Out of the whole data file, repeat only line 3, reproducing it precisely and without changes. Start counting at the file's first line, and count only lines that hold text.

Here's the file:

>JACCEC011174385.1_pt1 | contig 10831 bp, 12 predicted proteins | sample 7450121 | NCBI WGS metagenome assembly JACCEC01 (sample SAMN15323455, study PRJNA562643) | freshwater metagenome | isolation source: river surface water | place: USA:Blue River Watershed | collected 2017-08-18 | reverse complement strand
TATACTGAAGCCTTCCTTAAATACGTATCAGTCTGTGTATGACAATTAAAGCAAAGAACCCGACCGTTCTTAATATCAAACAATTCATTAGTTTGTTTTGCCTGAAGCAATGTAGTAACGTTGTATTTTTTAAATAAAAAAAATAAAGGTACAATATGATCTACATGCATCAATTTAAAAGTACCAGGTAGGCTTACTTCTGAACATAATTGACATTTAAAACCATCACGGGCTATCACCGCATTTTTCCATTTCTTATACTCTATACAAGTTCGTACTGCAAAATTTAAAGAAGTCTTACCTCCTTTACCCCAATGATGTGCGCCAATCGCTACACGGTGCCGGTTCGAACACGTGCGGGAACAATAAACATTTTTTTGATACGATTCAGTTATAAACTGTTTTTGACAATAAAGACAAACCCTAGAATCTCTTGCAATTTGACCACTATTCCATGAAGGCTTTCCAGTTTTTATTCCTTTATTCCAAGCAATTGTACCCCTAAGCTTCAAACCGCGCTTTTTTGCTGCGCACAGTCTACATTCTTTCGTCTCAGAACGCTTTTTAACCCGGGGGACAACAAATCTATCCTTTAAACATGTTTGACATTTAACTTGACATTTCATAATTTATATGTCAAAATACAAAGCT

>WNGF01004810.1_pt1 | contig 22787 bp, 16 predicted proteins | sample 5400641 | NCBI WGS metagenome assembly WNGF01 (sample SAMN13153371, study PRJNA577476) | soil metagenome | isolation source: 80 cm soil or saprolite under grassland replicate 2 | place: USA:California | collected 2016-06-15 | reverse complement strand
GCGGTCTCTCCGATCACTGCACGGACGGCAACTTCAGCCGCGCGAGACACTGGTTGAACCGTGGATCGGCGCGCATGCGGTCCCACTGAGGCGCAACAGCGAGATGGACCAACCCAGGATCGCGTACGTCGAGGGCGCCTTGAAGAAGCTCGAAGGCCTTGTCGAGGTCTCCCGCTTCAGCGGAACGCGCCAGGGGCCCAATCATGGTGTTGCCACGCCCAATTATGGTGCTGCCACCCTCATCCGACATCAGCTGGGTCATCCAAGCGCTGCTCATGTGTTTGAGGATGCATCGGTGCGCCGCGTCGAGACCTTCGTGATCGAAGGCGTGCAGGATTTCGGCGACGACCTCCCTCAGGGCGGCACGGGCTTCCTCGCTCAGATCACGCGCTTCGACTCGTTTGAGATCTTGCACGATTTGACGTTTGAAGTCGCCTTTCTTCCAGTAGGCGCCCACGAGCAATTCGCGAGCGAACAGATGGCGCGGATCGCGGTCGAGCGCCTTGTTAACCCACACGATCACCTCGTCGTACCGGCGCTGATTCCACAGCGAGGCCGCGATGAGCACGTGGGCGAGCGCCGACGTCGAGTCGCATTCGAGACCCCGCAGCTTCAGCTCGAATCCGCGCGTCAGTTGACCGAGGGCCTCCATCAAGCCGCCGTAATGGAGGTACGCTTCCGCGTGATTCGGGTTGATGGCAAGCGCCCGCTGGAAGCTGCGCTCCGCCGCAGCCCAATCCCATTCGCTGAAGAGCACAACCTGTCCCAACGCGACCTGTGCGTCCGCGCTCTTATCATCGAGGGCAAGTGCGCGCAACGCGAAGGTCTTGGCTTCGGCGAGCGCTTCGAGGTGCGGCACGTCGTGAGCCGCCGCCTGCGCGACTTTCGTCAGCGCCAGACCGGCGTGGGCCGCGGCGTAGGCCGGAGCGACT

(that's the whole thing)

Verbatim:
>WNGF01004810.1_pt1 | contig 22787 bp, 16 predicted proteins | sample 5400641 | NCBI WGS metagenome assembly WNGF01 (sample SAMN13153371, study PRJNA577476) | soil metagenome | isolation source: 80 cm soil or saprolite under grassland replicate 2 | place: USA:California | collected 2016-06-15 | reverse complement strand